Maxi_AQ_hangout_3_2016.jpgOnce again, a glance into my inbox provides me with a blog. I can see how this might seem lazy, but I have been deeply moved by some of the emails we have recently received. When a young woman credits camp with getting an opportunity to attend West Point as a scholarship athlete, that seems worth sharing. Also, I want you to now that this young woman (Brooke Ma’am) is a finer human than she is a lacrosse player.


Here is her email!  I hope you appreciate how much this means to Susie Ma’am and myself.


[Start email] Dear Steve Sir and Susie Ma’am,


I wanted to follow up with you and attempt to express the gratitude I feel for my years at camp.


This year at camp, I had a lot of fun, which wasn’t unexpected at all. But I also found myself making many more split-second decisions in a small time frame than I ever had before and assuming an amount of responsibility for others I never thought I would find myself comfortable with. More than previous years, I could see myself making an impact on the lives of others through my decisions. When my friends and I would sing while serving breakfast, or when I’d help my adopted cabin with inspection, seeing the smiles on the younger girls’ and the counselors’ faces was exactly the feeling you described during Baskin talks. How can you feel like you don’t can’t make a difference when your actions have directly led to someone else’s happiness?


I’m learning that my words actions have the potential to positively impact six year old Rigabamboos, their counselor who I formed an unlikely (in any other environment, but not at camp) friendship with, or maybe the whole world. And that having an impact on others is the thing that has the biggest impact on me. I think I can remember every single person that’s gone out of their way to make me smile, and camp is now teaching me to be that person.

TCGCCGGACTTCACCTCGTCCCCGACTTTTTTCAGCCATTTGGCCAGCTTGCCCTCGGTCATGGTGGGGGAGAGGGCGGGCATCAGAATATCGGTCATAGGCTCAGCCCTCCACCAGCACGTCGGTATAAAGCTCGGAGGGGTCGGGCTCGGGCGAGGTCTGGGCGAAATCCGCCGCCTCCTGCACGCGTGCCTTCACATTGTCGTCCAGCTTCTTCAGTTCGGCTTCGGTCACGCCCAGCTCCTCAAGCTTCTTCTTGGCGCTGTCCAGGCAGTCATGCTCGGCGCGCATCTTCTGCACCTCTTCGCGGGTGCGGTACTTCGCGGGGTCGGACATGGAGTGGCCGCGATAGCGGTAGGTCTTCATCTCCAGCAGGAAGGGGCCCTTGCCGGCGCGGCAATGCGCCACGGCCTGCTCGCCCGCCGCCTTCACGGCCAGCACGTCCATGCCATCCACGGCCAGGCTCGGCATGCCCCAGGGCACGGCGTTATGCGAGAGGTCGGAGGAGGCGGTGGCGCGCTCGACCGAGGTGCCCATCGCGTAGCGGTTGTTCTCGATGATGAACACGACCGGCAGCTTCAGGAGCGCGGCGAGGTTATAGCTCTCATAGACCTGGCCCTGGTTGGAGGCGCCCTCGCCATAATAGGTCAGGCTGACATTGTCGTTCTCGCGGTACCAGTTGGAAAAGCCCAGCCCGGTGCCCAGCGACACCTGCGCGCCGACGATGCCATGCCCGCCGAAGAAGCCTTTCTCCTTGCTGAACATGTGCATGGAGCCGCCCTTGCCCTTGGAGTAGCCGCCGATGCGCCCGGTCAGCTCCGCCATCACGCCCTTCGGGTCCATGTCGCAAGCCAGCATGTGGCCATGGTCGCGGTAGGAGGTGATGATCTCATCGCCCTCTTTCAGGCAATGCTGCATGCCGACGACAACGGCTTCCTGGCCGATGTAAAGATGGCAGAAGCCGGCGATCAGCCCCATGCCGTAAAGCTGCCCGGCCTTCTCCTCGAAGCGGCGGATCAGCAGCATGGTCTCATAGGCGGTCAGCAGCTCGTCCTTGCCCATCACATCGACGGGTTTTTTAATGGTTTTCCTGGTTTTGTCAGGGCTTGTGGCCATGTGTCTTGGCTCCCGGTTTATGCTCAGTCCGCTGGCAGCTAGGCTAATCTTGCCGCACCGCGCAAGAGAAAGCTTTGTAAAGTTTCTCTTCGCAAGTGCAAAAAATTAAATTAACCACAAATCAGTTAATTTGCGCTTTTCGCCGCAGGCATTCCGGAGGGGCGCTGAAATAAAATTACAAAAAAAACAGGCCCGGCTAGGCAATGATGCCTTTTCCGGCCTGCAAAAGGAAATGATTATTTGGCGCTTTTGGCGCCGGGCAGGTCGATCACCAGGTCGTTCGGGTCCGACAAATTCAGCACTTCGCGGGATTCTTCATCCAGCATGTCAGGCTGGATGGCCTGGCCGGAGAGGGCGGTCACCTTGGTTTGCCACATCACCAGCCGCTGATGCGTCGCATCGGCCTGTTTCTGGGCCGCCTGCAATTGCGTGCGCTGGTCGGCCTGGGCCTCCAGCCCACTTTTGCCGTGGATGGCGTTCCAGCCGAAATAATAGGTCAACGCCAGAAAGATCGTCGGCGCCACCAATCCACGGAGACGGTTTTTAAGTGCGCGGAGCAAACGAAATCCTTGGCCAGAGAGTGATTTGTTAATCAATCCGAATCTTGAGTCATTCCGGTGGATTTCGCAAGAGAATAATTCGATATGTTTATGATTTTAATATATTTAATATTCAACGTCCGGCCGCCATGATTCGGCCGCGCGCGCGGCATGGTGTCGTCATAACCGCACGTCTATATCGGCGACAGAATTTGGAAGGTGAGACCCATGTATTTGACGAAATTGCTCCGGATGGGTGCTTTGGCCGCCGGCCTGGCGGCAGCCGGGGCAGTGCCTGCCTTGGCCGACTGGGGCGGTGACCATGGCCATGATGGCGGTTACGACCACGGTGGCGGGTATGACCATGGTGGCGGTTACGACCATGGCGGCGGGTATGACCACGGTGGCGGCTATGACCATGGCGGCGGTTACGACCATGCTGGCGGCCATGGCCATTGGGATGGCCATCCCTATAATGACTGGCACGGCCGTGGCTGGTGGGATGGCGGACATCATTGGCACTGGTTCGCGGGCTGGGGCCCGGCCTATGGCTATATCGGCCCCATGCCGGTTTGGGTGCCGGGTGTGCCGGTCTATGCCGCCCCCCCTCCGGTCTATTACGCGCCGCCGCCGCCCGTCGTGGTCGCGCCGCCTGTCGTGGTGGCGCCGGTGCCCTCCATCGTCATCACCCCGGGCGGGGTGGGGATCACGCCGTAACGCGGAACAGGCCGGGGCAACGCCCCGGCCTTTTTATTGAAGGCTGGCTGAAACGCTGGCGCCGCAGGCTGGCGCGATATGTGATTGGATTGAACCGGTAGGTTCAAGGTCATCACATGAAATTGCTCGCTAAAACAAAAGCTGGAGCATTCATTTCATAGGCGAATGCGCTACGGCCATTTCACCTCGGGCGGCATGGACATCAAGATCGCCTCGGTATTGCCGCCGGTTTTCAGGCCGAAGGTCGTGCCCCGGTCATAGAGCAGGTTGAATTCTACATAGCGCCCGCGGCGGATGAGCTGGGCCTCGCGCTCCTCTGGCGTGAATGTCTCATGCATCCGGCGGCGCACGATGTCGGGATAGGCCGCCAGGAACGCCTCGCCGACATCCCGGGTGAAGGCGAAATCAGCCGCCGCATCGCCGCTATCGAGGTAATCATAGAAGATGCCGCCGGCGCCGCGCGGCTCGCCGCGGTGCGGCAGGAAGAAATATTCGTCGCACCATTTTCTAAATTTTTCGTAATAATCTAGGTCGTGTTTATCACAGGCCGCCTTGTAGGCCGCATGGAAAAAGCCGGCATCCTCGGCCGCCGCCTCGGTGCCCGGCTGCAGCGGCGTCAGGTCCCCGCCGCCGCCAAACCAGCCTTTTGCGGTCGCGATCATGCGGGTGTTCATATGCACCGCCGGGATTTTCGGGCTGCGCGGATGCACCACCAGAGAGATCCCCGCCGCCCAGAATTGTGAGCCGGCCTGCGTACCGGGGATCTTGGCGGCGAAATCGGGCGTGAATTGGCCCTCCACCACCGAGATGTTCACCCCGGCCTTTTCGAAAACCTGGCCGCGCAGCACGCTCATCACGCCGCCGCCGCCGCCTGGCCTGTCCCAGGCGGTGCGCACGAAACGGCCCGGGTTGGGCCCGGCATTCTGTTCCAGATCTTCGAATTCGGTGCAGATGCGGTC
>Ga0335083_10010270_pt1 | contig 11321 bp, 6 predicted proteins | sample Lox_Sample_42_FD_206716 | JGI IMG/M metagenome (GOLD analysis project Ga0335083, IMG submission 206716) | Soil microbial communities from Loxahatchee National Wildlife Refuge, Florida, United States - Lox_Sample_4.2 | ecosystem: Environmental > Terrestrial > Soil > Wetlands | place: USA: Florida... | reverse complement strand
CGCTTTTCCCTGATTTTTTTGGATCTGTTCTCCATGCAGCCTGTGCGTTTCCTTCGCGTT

Since around sixth grade, my dreams for college have been pretty simple: play lacrosse at a school I love, and work at camp in the summer. This year, my hard work has paid off and I’ve gained the interest of a few colleges I’d dreamed of playing at. Yesterday, I took my second visit to the United States Military Academy in West Point, New York. They offered me a spot on their team and admission to what I think is one of the most amazing places in the world. The only thing that made me hesitate to commit right away is that I wouldn’t be able to fulfill my dream to work at camp.


But I’m thinking of the things that I love most about camp: the responsibility I was thrown into, the mentors I’ve been blessed with, and the real, tangible impact I believe I have when I’m there. The ability to, as Gandhi said, “lose myself in the service of others,” a feeling I’ve only felt at camp. Camp has taught me that since I can influence someone enough to make them smile, I am capable of doing whatever I set my mind to. I am an optimist, my problems are temporary, I have the ability to change what must be changed. These are the tools I will need should I go to West Point and become a servant of our country.


I haven’t accepted the offer yet; this is definitely one of those decisions that I need to think through. However, I think that I will, and frankly I think that so much of that is due to what I’ve learned at camp. From the grit that it took to improve at lacrosse enough to even get noticed to the 4R’s that are a huge part of daily life in the military, the skills I’ve acquired have shaped me into someone who loves service and simply making a difference.


So thank you!! More than my coaches and my teammates, camp has prepared me to not only receive this opportunity but to use it to help me grow and live a life of purpose and joy. Thank you for an amazing summer, and I am so excited for SCAT year and learning even more about myself. Camp will always be the place I love the best.



Brooke [End email]


PS  The photo does not include our author, but I love the feel of this picture.